The Campaign Spot

Bob McDonnell Meets the Press

Bob McDonnell, the Republican candidate for governor in Virginia, is holding a conference call, discussing the Post’s A1 story on his thesis, and other topics:
“I never thought many people would ever read or care about my thesis. I think that until recently, only five people had read it, two of which were myself and my wife. I  haven’t thought about it in several decades.”
“I am disappointed but not surprised that my opponent wnats to make this a central issue in the campaign; he continues to backtrack from his pledge at first deabte that the focus of thecampaign be what’s improtant to Virginians, jobs economy, transportation and education. For the past month, he’s made clear he wants to make social issues the central issue.”
“Not to insult any of you, but I bet a lot of you are younger than me and don’t remember the 1980s very well. A lot of this thesis of it was written in 1988 while I was interning with the Republican House Policy Committee, when Ronald Reagan was president. I really believed family was the bedrock of society. I had several kids at the time, and had read the writings of Ronald Reagan, which declared that family was the base of society — a comment sounds just like Tim Kaine back in 2004, who said family was the backbone of society.”
“In the thesis, I wanted to look at government policy and how it affected the family… I think a strong, two-parent family is ideal environment for raising children.”
“This thesis was an academic exercise. Twenty years later, the relevant question is, ‘what is the record of the candidates?’ I bring to this race a long record in public service.”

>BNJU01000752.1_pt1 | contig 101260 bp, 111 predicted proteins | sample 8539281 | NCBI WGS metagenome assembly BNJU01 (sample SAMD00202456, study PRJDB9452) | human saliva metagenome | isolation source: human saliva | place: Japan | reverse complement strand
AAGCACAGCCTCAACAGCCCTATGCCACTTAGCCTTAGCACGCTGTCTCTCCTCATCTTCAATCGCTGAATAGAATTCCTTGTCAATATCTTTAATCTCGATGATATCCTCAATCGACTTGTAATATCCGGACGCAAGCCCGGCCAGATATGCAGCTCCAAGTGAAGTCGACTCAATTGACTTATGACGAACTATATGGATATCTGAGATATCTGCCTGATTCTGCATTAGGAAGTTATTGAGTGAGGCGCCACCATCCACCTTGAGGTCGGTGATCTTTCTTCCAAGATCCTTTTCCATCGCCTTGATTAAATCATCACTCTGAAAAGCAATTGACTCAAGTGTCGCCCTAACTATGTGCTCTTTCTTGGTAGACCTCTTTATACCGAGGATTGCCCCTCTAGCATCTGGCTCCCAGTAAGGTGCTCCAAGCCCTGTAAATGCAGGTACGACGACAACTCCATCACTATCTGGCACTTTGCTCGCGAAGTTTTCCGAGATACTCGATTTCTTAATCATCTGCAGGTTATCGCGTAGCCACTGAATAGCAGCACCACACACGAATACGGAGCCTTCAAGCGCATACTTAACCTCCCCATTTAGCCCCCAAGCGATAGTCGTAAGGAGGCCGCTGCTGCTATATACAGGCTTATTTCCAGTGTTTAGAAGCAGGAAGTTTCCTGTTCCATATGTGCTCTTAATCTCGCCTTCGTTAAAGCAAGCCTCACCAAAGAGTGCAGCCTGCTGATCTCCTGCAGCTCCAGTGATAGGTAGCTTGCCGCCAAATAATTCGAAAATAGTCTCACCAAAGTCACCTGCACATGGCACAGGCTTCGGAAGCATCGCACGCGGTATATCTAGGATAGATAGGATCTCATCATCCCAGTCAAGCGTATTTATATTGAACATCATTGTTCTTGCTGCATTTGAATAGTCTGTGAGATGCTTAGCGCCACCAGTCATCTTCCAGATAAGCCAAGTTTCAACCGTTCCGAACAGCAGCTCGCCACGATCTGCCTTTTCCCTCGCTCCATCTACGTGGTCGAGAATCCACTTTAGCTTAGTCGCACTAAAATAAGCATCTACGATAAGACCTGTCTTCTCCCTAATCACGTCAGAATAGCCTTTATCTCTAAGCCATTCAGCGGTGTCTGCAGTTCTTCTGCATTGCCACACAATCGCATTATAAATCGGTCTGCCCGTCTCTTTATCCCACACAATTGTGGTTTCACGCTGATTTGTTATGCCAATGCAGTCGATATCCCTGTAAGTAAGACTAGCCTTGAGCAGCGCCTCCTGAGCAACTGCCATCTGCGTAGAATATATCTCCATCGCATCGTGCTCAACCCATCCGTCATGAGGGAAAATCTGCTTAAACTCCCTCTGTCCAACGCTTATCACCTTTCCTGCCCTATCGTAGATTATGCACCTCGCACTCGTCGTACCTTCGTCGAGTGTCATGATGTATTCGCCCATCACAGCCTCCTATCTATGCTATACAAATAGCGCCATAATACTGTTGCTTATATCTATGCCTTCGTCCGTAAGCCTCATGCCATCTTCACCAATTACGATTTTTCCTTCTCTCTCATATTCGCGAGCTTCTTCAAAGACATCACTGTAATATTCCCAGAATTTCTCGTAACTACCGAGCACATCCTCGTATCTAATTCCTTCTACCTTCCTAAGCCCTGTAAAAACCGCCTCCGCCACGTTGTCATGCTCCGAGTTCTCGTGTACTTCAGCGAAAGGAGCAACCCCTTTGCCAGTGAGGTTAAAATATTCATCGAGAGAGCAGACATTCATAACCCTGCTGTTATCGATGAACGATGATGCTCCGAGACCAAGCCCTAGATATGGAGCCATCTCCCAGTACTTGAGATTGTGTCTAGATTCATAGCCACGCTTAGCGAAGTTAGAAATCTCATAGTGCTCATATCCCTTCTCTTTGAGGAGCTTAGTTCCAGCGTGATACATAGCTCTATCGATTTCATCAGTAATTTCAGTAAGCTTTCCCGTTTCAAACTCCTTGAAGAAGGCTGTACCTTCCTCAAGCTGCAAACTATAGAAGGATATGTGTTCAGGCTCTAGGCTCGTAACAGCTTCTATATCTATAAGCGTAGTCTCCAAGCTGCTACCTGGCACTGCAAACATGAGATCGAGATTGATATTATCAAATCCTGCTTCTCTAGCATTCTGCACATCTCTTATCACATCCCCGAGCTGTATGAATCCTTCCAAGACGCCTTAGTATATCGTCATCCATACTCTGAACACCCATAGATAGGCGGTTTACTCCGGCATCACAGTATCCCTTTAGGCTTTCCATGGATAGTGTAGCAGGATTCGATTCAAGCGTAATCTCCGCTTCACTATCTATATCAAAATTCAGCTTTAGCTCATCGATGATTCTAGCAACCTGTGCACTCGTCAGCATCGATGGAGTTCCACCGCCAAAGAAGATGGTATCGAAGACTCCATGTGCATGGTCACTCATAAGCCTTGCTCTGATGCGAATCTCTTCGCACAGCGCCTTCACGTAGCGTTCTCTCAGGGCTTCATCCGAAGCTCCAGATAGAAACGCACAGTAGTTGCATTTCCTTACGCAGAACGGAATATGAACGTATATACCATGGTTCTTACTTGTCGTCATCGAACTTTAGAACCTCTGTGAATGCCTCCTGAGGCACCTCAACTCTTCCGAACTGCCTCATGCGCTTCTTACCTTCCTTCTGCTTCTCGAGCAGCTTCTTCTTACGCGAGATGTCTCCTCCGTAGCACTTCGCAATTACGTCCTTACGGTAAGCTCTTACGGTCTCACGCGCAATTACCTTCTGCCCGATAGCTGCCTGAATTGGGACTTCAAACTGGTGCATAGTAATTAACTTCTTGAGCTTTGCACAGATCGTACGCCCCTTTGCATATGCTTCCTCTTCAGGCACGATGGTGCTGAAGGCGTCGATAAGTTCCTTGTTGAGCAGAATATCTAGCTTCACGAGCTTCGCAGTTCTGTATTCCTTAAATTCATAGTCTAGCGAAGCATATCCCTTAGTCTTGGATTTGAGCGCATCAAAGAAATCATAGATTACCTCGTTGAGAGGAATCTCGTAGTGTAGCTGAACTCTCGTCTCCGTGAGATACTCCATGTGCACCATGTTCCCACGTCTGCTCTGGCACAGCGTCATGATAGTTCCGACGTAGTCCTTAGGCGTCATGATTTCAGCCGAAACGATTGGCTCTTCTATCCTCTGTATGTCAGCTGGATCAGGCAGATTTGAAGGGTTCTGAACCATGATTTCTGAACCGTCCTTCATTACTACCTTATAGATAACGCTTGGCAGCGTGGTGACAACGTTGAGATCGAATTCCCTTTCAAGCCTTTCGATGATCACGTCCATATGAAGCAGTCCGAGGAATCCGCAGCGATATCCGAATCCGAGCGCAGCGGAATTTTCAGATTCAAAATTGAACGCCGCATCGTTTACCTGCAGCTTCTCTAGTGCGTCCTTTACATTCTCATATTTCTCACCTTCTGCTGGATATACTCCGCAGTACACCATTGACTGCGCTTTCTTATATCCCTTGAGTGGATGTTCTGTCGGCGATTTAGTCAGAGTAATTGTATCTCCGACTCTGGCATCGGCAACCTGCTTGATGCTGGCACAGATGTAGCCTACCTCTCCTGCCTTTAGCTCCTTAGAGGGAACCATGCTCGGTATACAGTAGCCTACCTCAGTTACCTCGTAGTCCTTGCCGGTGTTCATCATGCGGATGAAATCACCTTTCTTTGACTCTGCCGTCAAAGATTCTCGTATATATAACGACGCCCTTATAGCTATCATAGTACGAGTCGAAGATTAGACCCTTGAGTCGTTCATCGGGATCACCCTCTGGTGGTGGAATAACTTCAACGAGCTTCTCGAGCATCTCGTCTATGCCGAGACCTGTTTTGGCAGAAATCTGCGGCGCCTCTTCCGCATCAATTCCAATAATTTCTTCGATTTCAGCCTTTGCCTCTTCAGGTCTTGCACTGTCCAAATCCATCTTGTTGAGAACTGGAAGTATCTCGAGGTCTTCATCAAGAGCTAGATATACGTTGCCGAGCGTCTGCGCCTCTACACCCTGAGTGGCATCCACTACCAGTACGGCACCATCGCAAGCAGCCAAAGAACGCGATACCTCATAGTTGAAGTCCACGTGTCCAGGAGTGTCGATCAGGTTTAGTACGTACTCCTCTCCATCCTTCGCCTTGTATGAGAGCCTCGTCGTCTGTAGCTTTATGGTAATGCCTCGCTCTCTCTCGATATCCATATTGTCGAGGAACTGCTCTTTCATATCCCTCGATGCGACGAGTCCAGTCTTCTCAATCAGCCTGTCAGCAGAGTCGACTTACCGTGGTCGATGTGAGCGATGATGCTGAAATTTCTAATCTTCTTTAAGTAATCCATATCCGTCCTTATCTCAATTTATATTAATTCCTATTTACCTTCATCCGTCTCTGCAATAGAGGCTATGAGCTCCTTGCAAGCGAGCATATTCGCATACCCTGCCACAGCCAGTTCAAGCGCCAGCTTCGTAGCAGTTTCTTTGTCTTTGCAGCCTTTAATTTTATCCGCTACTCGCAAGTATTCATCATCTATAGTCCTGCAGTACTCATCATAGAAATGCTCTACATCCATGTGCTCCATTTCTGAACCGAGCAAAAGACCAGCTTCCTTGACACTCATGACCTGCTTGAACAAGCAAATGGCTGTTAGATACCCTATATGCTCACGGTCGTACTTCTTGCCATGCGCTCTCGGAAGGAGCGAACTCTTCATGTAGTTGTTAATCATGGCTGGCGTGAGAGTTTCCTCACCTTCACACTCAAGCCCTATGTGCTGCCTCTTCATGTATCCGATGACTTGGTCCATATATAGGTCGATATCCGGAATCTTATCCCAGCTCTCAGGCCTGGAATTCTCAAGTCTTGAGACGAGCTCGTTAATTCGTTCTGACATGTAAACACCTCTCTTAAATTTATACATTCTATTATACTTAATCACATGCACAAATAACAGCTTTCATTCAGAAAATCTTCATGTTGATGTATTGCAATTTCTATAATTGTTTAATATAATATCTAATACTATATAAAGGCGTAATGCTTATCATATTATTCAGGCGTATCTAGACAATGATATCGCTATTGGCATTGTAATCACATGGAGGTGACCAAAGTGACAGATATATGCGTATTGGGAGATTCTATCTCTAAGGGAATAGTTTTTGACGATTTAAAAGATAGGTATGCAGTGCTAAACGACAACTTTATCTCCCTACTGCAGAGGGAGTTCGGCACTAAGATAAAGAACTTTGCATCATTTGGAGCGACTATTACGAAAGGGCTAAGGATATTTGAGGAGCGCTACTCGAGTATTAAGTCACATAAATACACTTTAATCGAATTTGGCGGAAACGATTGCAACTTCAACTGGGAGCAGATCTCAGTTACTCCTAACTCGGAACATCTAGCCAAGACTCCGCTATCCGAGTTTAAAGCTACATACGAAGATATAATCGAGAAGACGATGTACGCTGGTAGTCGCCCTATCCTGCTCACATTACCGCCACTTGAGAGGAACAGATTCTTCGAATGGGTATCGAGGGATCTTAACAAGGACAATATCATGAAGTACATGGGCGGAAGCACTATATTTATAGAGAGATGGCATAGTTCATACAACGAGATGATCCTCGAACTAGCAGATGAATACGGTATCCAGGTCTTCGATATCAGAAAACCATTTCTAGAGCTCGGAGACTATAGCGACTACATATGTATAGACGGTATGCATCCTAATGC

“What did I do with some of those concepts that I expressed as a college student in 1989? It’s probably best reflected in the welfare reform bill in 1995. It was a historic reform and it became a model for the welfare reform bill that President Clinton signed into law. It requires work,  but I also fought to make sure that there was health care and transportation and benefits so that single women with children could get back on their feet.”
“Like most people, a lot of my views have changed since 1989. I’ve raised five kids and dealt with many of their challenges. Many times, my wife was working outside the home. My daughters who are my two oldest daughters, I have pushed them and encouraged them to get masters degrees, and both have, one in public safety, one in computer science. I wanted them to excel and to get a good job and be self-sufficient.”
McDonnell only two percent of the bills he has introduced in his career have dealt with abortion.
“I believe government should not discriminate based on sex, or race, or creed or on sexual orientation. That was my policy in my office, and I said I wanted the best and brightest.”
“I believe marriage should be reserved for one man and one woman.”
“I am fully supportive of women working in the workplace.”
“I support covenant marriage, a position that it also supported by Governor Kaine… I did not advocate the repeal of no-fault divorce.”
“My pro-life views are based on my Catholic faith.”
“As governor, I would do nothing to change any policies or ban the sale of contraception.”

“We’re going to continue to talk about jobs, and the economy, and education, and an energy reform plan, and transportation.”

#more#

WTOP reporter accuses him of only disavowing “one or two parts.” McDonnell spent about 35 minutes laying out his views on all of the issues mentioned above.

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